After signing the lease and returning to my flat, Ghazwan called newly arrived families to schedule home visits with them for assessment for our assistance and finished calling the artists/craftspeople on our list.
Then Ghazwan left to pay the rental agent the remaining 10JD ($14) of the 20JD that we agreed we owed him for finding the new flat. The agent was not hired by the owner but only had heard that the flat was empty and led us to it. Ghazwan called me afterwards, justifiably upset, because the agent, once Ghazwan got to his office, changed his mind about the amount - insisting on 50JD instead of 20! He told Ghazwan that I am a "rich American woman with a NGO" (a common mis-perception here) and still, after Ghazwan explained our situation, insisted on 30JD. As happens often here, this was argued passionately. Ghazwan knows how little money we have and how what we have is needed badly to help refugees and he was loath to hand over much more than was appropriate. Two Iraqi men nearby cautioned Ghazwan, reminding him that the owner could call the police and only make more problems for him (Iraqis who are victims are often punished while their perpetrators go free. They are very vulnerable to exploitation because of this. Ghazwan apologized for paying 30JD to the agent and insisted that I take it from his wages. I told him that he had made the right decision and that this (in the big picture) relatively small amount of money was well worth avoiding prison. And besides, the new landlord,in kindness and in appreciation of CRP's work, had insisted that we not pay any rent for these last days of March, even though we have taken residency already - so in actuality, we did "lose" less money than we saved.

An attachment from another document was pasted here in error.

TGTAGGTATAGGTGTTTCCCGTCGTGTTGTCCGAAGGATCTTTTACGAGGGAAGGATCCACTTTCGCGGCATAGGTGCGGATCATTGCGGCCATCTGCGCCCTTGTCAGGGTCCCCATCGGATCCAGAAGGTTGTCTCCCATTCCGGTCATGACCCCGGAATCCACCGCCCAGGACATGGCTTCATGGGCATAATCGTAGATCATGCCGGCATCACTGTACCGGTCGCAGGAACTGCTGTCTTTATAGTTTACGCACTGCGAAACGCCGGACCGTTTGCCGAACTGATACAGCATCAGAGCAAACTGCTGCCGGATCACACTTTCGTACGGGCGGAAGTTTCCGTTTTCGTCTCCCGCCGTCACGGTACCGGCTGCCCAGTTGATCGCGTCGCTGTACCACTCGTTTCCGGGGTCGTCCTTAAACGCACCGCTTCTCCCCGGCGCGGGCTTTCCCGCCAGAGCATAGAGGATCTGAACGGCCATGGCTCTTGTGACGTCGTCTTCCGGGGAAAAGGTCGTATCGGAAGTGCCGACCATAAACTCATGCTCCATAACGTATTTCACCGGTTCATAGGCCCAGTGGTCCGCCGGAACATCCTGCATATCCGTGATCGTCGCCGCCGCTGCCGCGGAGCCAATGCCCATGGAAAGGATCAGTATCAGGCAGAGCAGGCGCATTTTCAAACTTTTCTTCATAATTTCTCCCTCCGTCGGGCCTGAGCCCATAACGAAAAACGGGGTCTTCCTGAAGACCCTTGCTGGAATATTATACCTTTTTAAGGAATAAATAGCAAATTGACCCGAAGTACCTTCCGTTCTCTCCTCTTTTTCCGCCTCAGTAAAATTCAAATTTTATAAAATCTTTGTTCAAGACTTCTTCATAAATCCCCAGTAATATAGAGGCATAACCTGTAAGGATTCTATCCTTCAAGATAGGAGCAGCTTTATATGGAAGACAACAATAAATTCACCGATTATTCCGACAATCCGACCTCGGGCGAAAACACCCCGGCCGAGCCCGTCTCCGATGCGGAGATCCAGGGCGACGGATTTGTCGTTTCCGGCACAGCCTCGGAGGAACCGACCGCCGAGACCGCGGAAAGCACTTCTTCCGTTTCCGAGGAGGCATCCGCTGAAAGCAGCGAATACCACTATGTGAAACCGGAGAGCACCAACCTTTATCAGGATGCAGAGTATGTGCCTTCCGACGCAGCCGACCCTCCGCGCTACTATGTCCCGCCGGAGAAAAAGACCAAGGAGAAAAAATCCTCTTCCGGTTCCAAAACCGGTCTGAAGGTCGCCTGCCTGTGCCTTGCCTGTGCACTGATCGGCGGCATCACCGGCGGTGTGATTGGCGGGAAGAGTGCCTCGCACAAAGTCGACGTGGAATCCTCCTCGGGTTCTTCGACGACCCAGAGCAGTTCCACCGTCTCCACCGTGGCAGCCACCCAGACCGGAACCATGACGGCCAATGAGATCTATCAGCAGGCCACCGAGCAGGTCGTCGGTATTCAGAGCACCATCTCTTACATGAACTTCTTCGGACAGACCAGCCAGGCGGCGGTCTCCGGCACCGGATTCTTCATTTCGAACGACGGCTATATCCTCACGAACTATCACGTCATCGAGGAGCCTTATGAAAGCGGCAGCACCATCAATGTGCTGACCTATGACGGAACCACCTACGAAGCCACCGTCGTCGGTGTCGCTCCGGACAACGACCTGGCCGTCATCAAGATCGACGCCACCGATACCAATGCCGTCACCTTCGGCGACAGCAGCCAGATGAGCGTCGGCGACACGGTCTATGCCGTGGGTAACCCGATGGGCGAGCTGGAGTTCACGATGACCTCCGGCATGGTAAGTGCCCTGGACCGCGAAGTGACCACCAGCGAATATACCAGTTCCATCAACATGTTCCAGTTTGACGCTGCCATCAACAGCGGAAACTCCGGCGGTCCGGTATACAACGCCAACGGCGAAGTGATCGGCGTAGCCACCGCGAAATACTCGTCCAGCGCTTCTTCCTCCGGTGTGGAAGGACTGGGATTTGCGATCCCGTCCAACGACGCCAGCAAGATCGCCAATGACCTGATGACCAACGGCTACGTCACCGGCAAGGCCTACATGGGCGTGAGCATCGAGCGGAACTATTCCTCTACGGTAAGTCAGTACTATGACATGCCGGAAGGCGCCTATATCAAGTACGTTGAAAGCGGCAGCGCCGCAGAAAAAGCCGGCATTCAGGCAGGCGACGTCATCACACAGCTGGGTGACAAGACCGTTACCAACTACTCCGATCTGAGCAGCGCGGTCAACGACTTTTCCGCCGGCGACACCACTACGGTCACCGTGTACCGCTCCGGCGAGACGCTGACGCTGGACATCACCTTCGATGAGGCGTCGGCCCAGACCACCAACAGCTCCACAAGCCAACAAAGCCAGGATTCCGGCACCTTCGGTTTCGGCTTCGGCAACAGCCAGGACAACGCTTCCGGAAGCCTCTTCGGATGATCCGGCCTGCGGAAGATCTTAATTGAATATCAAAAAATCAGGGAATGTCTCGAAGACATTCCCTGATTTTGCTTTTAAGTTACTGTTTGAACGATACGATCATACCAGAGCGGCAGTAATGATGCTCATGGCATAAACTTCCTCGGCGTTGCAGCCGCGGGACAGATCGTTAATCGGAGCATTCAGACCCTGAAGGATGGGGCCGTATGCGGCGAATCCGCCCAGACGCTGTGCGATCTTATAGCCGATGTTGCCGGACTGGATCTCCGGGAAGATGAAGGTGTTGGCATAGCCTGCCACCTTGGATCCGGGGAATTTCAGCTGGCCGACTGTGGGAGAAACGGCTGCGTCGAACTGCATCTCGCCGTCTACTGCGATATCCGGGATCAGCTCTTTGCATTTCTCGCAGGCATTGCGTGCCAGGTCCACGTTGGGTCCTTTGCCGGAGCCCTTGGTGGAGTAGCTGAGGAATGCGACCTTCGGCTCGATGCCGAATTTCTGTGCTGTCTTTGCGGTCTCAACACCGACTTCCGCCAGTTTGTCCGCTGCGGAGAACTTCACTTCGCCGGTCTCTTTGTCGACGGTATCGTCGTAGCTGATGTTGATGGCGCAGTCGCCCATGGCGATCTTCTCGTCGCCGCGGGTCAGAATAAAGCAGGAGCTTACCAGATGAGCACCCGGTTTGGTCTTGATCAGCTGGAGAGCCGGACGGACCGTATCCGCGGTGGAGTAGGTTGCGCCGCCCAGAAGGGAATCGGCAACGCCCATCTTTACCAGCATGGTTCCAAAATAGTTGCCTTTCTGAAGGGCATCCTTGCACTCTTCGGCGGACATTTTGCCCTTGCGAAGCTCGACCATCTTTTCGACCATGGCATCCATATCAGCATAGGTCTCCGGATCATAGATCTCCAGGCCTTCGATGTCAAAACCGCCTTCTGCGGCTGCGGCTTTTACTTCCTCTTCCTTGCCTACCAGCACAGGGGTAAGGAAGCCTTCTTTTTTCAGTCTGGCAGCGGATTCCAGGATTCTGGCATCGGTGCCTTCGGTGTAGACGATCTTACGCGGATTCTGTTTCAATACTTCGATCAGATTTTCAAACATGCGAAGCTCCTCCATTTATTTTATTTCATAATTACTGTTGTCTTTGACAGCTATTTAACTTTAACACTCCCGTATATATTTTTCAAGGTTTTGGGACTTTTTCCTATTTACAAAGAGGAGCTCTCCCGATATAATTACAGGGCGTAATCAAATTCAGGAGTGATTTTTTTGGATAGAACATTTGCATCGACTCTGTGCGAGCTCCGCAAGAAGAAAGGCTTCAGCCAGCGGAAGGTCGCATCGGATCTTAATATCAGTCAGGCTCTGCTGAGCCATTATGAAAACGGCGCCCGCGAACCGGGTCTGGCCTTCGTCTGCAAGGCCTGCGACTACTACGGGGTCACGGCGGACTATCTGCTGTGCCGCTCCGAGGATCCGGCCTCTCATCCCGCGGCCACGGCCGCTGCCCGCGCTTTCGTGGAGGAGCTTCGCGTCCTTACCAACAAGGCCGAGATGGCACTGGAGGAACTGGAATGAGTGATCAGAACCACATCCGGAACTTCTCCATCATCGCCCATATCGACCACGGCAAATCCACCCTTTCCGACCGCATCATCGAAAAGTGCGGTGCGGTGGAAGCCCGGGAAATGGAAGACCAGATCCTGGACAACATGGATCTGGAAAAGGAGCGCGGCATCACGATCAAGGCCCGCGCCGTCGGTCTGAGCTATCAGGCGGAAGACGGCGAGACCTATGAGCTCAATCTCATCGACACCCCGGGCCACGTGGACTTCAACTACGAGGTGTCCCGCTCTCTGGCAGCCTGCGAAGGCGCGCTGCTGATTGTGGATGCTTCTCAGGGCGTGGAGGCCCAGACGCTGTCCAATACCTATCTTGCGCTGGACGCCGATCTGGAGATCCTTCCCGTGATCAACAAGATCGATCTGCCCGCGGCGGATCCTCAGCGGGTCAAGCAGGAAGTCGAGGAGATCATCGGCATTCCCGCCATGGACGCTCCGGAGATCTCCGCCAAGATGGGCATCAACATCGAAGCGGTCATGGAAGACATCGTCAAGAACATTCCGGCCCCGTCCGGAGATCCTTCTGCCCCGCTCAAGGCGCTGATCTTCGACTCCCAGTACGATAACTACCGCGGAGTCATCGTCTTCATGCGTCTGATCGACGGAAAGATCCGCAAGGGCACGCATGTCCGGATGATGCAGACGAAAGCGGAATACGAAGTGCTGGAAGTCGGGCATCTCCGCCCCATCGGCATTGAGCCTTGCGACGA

It must be very hard for Iraqi men here to know that they must back-down and accept intimidation and exploitation. It surely is a searing humiliation. We so very much appreciate Ghazwan's work with us and his willingness to put himself in the position to have to endure this type of humiliation and frustration sometimes - as well as enduring reminders of his own and his family's trauma and loss when he accompanies me to visit other families and hear their painful stories. He is one of the many Iraqi heroes and heroines that give so much of themselves and without whom CRP could not exist. Our gratitude can never be sufficient for all they do.
Conferenced via chat with Mary in the US re the events of the day.
Responded to a good suggestion from Dana with Code Pink re possible partnership with another organization.
Electrical black-out had me scurrying to light candles and finish internet-related work. Power resumed just as I finished. Washed my dishes and headed to bed.